Upp & About

…continued from Stockholm When It Sizzles.

Uppsala Cathedral, Scandinavia’s largest, in the rain

Walking around Uppsala

I guess Loki himself took charge of raining on my parade as the next day, the thermometer plunged 10 degrees, the skies grew overcast, and chill winds from the Arctic blew down to the Baltic. Thus began the coldest June in Sweden in the last 100 years. Just my luck. Now I finally understood these northerners’ love affair with warm sunlight, a commodity we Filipinos are practically raised to shun. But cold and wet was more how I’d imagined Sweden anyway, and this was an opportunity for a more contemplative expedition. So we took the train up north to Uppsala, Sweden’s religious (both pagan and Christian) centre. As a city, Uppsala is quieter and more academic than its more prominent sister down south, sort of like the Bibi Andersson to Stockholm’s Liv Ullman. Its rich heritage is well represented in the opulent displays at the Domkyrka (Uppsala Cathedral), Scandinavia’s largest; and Uppsala University, Scandinavia’s oldest. The cupola-topped Gustavianum shelters the world’s best-preserved anatomical theatre and cabinet of curiosities from the 17th century. Monuments to such notable natives as diplomat Dag Hammarskjöld and scientist Carolus Linnaeus also figure prominently in the city. A sweet treat and cup of fresh brew amidst dreamy-eyed students at Ofvandahls, a 130 year-old cafe, is the perfect capper to a jaunt round this university town.

Even the escalators at the world’s largest IKEA store are not spared as a venue to display this couple’s desire, to expand their nursery maybe

The next day wasn’t any warmer so we decided to salvage it with some retail therapy. At only around 6 Philippine Pesos to 1 Swedish Kroner, Stockholm turned out to be one of the most cost-effective European capitals I’d ever swiped my credit card in. This being the birthplace of Ikea and H&M, one can hardly visit without at least a peek into these shopping institutions. Swedish design from fashion to furniture has clearly vaulted to the top ranks of style setters’ esteem and so everything on sale was a guiltless good deal even in this time of crisis. I scored an awesome find for Father’s Day with a half-off watch by Axcent of Scandinavia and bath accessories from Hemtex to make Mom merry.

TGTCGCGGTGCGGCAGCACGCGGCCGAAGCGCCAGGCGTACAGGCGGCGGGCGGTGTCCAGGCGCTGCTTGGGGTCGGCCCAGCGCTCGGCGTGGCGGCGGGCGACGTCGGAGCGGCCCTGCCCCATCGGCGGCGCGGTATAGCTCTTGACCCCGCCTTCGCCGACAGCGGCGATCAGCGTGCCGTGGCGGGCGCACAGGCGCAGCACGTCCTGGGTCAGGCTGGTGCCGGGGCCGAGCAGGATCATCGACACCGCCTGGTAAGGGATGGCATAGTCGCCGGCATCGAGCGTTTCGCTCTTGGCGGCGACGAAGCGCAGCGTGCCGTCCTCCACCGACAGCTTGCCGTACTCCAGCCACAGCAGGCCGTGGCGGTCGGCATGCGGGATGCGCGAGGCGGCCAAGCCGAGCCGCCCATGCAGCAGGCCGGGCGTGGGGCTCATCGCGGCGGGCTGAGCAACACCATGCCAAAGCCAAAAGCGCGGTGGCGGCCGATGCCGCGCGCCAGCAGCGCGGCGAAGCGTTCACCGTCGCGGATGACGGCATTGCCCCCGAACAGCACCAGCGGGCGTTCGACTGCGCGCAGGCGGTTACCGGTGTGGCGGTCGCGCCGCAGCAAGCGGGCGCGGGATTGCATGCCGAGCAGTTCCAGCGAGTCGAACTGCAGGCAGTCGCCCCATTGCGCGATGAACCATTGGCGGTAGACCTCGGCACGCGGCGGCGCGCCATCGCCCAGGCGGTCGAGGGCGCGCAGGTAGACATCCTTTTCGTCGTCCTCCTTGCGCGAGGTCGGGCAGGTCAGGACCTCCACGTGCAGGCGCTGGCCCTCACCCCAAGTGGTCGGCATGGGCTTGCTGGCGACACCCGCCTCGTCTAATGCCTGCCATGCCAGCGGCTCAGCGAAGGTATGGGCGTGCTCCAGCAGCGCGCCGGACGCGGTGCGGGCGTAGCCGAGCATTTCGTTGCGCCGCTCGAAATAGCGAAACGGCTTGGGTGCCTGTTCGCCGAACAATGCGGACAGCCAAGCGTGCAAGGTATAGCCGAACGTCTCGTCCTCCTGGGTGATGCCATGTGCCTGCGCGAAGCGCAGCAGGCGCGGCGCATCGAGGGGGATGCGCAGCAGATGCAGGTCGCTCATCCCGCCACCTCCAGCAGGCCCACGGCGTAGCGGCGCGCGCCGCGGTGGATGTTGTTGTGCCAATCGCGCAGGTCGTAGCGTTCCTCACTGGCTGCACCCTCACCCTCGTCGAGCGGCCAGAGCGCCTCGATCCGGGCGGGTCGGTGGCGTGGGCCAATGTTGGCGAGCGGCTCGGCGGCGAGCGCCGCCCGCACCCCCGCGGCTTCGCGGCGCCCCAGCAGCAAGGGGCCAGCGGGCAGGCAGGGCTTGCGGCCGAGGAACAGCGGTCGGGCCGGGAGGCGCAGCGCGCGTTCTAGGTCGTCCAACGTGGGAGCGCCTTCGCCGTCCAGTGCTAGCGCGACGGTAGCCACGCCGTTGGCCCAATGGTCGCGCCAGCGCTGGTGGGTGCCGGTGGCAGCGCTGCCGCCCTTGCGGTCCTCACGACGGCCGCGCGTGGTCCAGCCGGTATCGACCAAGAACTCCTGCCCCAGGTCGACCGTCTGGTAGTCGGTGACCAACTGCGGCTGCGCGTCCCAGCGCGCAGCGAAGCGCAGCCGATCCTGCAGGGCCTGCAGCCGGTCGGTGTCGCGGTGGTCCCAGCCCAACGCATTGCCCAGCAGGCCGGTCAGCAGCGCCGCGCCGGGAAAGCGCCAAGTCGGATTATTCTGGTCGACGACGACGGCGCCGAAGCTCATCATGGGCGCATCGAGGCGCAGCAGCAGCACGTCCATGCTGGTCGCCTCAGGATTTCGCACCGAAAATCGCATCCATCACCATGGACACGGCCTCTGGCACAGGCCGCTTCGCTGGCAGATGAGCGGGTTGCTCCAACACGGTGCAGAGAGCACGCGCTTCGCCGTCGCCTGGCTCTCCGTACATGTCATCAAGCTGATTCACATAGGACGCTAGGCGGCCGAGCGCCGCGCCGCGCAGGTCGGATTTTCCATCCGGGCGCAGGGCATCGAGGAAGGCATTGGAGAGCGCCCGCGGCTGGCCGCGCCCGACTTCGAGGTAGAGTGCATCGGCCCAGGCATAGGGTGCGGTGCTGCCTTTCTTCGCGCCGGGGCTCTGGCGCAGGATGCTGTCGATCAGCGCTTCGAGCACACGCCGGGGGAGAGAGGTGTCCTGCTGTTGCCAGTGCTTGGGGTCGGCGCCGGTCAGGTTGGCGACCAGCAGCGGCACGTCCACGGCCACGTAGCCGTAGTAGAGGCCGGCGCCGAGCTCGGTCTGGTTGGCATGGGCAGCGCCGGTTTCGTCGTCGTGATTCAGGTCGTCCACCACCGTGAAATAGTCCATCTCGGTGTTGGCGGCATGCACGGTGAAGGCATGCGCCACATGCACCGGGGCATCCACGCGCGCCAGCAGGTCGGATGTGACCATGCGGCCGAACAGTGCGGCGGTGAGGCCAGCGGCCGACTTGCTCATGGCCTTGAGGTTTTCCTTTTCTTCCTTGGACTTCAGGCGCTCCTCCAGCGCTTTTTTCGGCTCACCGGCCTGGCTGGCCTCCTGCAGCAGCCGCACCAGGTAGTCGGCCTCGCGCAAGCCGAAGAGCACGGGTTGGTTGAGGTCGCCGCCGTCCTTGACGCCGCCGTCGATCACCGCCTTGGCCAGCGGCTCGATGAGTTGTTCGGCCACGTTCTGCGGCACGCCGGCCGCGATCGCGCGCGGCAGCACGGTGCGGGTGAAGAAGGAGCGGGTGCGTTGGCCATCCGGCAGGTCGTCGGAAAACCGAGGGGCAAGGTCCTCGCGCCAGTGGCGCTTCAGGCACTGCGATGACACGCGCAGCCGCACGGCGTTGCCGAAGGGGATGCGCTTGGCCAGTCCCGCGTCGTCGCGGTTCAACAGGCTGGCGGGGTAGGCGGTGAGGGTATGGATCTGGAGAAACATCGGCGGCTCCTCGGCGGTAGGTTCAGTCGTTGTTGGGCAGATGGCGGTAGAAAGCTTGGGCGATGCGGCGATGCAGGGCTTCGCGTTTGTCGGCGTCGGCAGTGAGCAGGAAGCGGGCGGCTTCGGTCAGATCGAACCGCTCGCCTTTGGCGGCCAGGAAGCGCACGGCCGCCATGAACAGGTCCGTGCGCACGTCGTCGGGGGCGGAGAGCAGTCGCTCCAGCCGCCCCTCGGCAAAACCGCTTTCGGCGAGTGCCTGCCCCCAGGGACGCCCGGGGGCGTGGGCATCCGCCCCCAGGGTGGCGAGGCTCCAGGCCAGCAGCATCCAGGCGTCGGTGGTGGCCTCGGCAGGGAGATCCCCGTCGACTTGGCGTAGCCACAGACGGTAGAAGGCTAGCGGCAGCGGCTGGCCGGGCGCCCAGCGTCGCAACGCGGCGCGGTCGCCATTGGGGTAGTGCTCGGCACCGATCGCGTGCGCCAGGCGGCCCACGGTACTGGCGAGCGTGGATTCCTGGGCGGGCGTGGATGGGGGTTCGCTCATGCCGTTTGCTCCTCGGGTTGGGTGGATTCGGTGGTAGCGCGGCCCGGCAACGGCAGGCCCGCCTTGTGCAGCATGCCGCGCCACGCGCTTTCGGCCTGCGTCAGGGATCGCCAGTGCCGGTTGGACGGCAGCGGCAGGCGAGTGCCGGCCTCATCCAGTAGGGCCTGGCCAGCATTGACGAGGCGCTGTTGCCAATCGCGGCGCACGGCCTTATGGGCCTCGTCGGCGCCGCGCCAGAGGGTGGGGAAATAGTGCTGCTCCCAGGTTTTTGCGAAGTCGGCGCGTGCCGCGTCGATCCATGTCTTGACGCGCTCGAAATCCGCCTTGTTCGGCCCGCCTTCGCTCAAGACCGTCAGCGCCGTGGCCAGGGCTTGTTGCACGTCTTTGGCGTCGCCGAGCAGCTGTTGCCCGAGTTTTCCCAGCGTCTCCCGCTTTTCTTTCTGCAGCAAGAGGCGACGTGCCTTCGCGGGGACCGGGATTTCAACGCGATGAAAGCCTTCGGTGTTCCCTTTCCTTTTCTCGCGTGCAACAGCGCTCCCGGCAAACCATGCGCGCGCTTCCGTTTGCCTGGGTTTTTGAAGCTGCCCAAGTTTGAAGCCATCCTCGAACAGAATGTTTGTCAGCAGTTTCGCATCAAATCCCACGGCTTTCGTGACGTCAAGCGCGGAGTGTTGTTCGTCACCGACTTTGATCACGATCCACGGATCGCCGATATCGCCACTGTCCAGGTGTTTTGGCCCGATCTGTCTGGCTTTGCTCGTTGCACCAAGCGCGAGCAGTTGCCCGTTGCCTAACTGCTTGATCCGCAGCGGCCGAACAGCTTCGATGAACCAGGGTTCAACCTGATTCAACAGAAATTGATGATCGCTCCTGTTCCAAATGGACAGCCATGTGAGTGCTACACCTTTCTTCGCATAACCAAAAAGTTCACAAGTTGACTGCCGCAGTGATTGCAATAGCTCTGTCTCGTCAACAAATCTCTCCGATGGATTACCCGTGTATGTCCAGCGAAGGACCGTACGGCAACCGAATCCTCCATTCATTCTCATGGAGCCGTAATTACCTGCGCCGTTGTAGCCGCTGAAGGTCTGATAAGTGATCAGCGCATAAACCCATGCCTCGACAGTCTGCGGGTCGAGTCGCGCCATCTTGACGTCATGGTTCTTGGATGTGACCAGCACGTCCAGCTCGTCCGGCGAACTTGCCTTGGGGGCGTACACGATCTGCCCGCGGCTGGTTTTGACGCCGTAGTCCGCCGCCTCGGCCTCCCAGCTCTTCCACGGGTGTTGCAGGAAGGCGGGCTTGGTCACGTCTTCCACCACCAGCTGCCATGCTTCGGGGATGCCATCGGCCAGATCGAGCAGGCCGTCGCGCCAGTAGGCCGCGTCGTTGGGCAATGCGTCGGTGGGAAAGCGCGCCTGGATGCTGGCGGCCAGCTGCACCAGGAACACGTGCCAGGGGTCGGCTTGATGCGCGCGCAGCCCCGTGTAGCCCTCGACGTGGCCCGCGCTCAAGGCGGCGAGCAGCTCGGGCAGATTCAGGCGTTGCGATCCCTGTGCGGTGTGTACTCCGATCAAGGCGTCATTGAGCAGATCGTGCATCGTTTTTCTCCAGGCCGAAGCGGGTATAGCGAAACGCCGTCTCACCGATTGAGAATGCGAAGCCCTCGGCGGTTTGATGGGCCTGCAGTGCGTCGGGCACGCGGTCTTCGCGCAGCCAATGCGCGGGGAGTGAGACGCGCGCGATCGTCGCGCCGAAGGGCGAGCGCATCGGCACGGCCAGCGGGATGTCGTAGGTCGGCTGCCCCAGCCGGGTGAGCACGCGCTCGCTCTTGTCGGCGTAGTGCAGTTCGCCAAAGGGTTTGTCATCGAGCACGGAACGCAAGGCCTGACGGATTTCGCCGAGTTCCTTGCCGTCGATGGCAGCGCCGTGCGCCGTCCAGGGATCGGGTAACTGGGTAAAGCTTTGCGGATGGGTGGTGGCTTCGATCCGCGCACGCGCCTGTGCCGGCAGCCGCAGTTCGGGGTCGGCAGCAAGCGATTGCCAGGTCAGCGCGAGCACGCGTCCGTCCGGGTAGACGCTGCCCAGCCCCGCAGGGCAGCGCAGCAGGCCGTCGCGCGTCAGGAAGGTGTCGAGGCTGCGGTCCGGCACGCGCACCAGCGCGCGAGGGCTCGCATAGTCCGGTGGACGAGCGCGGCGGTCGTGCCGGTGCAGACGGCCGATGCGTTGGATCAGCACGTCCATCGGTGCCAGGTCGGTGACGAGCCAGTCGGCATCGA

Wallets lighter, the long daylight hours still left enough time for more touristy clichés. This meant a trip to Stockholm’s soaring Kaknas tower for splendid views of the city and archipelago. At the foot of the tower stretch forests and fields, formerly part of a shooting range. An eerie vista of swaying wildflowers leads to the pet cemetery, the quiet calm making my hair prick up as the theme to Tales From the Darkside played in my head. That is, until some cross-country racers zipped by from out of nowhere, almost knocking us off the woodland path. Acting for all the world like Alice’s White Rabbit bounding off with an “I’m late, I’m late, I’m late!”, alarmingly fit Swedes of all ages ran around willy-nilly as they consulted their maps, watches and GPS, all while trying to avoid my click-happy camera’s sights. We ended up following them out of the woods on to a vast meadow filled with more racers and runners in addition to the odd horse-riders and kite-flyers — a wholesome, well-adjusted Wonderland if there ever was one.

Drottningholm Palace, the residence of the Swedish Royal family

continued in next entry, Turning Swedish

text & photos by Jude Defensor, some rights reserved. first published in Expat Travel & Lifestyle magazine, 2009

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